Common Name(s): Oleander Aphid
Pest LocationLandscape Ornamental
Adults are yellow with black legs and cornicles, which are two paired appendages extending from the tip of the abdomen. Adults may be winged or wingless. Nymphs, or immatures, look the same as adults but are wingless and smaller in size. There is no egg stage since the aphids give birth to live young. There are also no males, oleander aphids are all females.
Origin and Distribution
Thought to come from the Mediterranean area. Found in tropical and warm temperate regions of the world.
Habitat & Hosts
Oleander aphids feed on a number of ornamental plants including: oleander, milkweed, butterfly weed, and vinca.
Oleander aphids exhibit an incomplete life cycle of nymphs (immatures) and adults. There is no egg stage as the adults lay live young.
ManagementIf you live in the State of Texas, contact your local county agent or entomologist for management information. If you live outside of Texas, contact your local extension for management options.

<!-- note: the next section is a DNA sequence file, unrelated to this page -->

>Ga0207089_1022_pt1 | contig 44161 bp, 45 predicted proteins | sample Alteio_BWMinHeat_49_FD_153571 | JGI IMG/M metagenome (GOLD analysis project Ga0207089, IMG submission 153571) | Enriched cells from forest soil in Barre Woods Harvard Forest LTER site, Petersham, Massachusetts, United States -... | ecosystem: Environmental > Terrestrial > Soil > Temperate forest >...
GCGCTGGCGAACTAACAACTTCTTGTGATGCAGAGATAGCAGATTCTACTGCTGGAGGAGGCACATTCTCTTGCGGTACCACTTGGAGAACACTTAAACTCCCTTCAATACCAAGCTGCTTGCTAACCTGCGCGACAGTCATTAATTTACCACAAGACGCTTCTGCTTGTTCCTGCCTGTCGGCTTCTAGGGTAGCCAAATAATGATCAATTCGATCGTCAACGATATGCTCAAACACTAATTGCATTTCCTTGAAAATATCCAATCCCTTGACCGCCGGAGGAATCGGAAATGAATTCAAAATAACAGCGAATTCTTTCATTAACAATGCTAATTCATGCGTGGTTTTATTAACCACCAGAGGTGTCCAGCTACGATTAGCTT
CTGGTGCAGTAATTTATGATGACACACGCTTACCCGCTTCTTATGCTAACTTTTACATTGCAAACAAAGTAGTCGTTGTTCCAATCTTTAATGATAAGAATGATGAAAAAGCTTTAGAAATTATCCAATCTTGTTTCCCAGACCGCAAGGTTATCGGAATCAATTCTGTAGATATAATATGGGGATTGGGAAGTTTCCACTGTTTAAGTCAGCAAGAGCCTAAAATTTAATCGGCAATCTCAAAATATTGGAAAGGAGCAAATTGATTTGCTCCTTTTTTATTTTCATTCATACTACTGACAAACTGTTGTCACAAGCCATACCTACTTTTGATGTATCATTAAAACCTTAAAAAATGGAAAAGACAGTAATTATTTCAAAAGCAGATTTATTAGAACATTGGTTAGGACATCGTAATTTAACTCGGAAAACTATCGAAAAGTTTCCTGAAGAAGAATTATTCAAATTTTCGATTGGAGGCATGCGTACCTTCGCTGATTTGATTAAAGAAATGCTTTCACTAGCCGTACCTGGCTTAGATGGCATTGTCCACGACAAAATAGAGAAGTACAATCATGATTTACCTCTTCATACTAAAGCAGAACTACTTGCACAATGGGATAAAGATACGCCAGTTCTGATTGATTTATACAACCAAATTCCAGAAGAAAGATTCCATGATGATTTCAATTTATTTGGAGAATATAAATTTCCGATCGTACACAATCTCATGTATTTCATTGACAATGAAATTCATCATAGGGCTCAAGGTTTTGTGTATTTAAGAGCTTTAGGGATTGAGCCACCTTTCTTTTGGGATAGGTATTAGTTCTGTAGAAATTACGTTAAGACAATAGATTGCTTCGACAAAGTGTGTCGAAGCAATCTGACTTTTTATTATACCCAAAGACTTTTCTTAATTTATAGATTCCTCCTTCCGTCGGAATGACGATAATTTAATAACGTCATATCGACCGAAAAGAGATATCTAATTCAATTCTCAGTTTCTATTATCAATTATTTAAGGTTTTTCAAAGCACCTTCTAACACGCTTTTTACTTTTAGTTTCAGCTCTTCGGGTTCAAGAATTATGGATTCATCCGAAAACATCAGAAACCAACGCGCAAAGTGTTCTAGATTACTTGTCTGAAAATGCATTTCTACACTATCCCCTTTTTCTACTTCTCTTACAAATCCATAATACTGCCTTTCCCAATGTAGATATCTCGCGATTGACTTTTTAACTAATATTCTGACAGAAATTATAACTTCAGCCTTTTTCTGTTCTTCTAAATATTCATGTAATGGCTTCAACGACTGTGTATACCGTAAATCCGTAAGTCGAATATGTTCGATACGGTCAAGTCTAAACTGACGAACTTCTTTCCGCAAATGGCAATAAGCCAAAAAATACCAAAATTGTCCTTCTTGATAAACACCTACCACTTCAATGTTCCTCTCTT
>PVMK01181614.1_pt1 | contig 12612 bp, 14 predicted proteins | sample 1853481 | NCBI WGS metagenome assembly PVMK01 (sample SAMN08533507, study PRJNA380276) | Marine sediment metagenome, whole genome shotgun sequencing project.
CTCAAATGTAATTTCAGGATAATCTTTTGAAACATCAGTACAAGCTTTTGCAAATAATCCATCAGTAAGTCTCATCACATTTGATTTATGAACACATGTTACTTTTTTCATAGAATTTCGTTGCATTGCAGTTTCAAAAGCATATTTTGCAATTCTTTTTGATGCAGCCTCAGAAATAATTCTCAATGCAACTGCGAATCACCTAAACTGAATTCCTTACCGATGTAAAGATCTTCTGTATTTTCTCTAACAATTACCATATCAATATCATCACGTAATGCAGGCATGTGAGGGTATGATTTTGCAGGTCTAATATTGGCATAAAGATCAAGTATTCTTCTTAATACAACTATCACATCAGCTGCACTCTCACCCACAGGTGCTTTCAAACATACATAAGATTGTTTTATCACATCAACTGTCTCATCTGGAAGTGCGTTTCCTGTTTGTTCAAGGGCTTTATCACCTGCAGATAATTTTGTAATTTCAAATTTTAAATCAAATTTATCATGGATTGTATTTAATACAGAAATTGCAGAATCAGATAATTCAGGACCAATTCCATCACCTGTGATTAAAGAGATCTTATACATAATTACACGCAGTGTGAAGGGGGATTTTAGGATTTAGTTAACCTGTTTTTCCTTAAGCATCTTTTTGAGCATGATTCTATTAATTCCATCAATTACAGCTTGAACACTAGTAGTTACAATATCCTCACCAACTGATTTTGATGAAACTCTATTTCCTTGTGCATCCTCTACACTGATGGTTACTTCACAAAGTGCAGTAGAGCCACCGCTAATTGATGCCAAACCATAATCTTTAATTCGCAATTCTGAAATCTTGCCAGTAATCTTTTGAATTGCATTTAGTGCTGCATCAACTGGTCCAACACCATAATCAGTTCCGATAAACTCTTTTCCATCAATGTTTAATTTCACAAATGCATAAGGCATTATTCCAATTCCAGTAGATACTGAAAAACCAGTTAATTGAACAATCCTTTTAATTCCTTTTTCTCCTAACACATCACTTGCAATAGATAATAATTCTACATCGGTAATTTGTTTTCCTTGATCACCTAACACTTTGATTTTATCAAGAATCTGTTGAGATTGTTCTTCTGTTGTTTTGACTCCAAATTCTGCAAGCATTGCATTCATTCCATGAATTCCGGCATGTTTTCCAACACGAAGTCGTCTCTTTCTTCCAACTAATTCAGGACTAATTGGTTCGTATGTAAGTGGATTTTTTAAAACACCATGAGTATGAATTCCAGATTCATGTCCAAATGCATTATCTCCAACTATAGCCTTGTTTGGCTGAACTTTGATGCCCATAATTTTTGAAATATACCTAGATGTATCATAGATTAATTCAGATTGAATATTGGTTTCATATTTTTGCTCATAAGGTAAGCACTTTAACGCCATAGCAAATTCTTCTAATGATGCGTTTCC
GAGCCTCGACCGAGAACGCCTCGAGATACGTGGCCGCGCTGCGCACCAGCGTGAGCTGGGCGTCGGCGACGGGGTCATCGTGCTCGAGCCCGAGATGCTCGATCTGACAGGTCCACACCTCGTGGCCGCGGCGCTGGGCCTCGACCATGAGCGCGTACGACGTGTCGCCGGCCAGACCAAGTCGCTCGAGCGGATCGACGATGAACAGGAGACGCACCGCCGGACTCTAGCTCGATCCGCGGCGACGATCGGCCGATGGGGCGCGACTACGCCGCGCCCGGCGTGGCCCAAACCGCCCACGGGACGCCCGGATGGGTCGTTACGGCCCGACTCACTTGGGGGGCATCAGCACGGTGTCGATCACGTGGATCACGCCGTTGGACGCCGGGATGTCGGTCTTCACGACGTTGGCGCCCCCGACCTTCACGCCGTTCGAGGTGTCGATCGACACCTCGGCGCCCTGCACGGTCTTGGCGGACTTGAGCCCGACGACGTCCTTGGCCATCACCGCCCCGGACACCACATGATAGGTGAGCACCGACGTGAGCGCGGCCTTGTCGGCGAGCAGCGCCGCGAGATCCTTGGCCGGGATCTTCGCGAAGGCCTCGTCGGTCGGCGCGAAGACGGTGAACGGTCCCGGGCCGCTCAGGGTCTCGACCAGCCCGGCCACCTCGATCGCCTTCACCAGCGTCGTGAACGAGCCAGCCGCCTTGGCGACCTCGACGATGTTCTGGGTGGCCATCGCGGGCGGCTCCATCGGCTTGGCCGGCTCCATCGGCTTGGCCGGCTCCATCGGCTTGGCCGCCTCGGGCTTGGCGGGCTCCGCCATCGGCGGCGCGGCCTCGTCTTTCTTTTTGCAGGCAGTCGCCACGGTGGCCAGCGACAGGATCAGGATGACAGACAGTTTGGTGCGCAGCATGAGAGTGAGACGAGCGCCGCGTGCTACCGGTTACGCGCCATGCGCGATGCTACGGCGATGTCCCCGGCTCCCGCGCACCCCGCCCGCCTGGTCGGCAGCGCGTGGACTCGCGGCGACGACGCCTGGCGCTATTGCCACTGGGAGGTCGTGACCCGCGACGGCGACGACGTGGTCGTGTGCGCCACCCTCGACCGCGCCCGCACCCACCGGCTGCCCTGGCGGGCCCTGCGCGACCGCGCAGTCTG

Many oleander aphids are attacked by a parasitic wasp that lays its egg within the aphid. When the wasp egg hatches, it feeds on the internal organs of the aphid. The wasp larva pupates within the aphid, and emerges as an adult by cutting a hole in the top of the aphid’s abdomen. Aphids that have been parasitized are referred to as aphid mummies.
Treatments with high pressure water sprays or pesticides such as insecticidal soaps or horticultural oils.